For more on the Levels of Inquiry Maths, see the post here. GiGi Jackson posted these pictures on twitter. They show how her year 7 numeracy class at Castle Manor Academy (Haverhill, Suffolk, UK) responded to the prompt. GiGi reports that the students enjoyed exploring different multiplication methods to verify the prompt is true and then to create their own equations with the same properties.

GiGi is second-in-charge in the maths department at Castle Manor Academy. You can follow her on twitter @GJacksonMaths.

A slow start to generate fast-paced inquiry
Kelly Anne Garner used the prompt with her grade 6 class at the Frankfurt International School. Kelly reports that the students started slowly as they orientated themselves towards the prompt, but "then the questions came and didn't stop." The slow start is a necessary part of inquiry to "provide for a self-perpetuating chain reaction of interactions in the class" (Zuckerman, see this post). As Kelly explains, inquiry involves "a paradigm shift in thinking
as pupils are used to being asked the questions in math rather than asking the questions."

"I notice that...." Students share their ideas about the properties of the prompt.

Encouraging curiosity and risk taking
Carly Kaplan, a year 6 teacher at Meadowside Primary School (Burton Latimer, UK), used the prompt to encourage risk taking and curiosity. The pictures above show the initial questions and ideas from two of the pupils. For their first inquiry, the approaches show deep mathematical thinking. Carly describes how the inquiry developed: "The pupils needed guiding a bit initially as it was outside their comfort zone but some were able to start following their own line of inquiry eventually. They all wanted to just solve the calculation first which was interesting to observe." Carly had planned the inquiry to coincide with a visit from Ofsted inspectors to the school. She reports that, unfortunately, the inspectors did not visit the classroom and see the pupils' creativity and enthusiasm.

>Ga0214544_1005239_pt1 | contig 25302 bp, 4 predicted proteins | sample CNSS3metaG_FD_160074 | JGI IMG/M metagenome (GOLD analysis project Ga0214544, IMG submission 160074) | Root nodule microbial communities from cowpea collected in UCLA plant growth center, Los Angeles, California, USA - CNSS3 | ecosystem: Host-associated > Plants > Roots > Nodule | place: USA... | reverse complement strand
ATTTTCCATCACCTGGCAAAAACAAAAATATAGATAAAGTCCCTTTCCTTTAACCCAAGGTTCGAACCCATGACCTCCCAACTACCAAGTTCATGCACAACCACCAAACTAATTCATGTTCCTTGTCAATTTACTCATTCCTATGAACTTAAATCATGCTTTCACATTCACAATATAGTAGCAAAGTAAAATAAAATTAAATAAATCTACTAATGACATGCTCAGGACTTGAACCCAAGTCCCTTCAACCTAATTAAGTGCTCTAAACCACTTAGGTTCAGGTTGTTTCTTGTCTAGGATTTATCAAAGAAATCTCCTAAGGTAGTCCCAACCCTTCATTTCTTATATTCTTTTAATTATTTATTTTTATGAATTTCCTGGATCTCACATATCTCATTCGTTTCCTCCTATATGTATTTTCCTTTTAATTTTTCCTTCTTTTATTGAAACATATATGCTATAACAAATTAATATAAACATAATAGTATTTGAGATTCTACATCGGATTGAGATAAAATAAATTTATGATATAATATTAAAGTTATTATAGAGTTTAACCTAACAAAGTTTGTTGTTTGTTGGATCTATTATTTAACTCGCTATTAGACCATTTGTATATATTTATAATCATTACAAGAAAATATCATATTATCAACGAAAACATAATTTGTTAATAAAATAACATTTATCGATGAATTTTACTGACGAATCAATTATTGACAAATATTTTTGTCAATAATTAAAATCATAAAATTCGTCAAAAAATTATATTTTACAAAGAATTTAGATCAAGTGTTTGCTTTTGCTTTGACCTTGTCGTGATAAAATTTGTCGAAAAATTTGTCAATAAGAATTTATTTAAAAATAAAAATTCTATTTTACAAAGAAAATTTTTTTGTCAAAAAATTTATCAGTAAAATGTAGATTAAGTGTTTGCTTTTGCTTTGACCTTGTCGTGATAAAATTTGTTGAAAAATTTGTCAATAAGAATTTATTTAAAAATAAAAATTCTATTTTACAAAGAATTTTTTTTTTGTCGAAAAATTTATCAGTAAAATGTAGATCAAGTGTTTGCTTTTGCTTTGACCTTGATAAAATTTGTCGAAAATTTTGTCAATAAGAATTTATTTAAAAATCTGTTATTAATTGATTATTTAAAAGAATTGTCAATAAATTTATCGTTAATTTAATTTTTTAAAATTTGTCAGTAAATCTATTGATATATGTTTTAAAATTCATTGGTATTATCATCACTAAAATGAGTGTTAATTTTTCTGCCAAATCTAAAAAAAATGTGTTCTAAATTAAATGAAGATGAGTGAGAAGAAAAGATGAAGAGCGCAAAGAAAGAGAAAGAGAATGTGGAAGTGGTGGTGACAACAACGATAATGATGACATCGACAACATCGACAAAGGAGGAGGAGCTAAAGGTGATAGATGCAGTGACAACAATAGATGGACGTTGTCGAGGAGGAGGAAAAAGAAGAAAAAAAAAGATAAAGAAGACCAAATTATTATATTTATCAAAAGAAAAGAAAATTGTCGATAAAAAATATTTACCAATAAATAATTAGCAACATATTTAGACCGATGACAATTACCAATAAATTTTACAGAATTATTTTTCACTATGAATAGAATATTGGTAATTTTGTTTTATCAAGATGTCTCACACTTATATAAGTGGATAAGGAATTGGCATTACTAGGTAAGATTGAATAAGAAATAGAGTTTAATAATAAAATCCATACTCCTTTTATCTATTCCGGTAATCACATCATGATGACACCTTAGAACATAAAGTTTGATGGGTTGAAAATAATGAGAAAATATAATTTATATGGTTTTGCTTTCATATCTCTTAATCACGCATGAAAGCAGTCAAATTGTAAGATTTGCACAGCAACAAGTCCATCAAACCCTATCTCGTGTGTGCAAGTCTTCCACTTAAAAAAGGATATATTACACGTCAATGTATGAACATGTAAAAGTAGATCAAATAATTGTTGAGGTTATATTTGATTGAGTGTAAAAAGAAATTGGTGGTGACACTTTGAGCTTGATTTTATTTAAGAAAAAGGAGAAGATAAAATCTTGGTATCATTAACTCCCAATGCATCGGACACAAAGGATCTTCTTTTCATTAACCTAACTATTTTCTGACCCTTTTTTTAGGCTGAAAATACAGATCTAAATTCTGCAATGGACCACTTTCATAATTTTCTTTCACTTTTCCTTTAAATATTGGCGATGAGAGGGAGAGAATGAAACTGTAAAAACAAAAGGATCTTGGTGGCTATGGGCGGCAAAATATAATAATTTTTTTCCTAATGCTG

You can follow Carly on twitter @SculptingMinds. She posted more pictures from the lesson here.

Inquiring into the prompt
These responses to the prompt come from groups of year 9 students at Holyport College (Berkshire, UK). They test a conjecture about swapping the digits, which the second group poses as a question: "If I have a multiplication and then I swap the digits of each number, will I get the same amount?"

Exploring and connecting through inquiry
Year 6 pupils at Luanda International School (Luanda, Angola) used the prompt to explore number, operations and place value. Class 6.3 commented that, "We loved engaging with this inquiry; it was exciting to find patterns and connections." Below, you can see pupils' initial responses to the prompt, the questions they posed for inquiry and a sheet that requires pupils to think about relevant procedures and concepts to support their planning. The pictures demonstrate a deep inquiry process with pupils connecting prior knowledge to develop their understanding of the mathematical structure of the prompt.

Students' questions to generate inquiry
These questions come from students in years 9 and 10 at Holyport College (Berkshire, UK). The mathematics department reports that the inquiry that followed involved students in lots of multiplication, adding "it was great to see year 10 pupils taking an algebraic approach."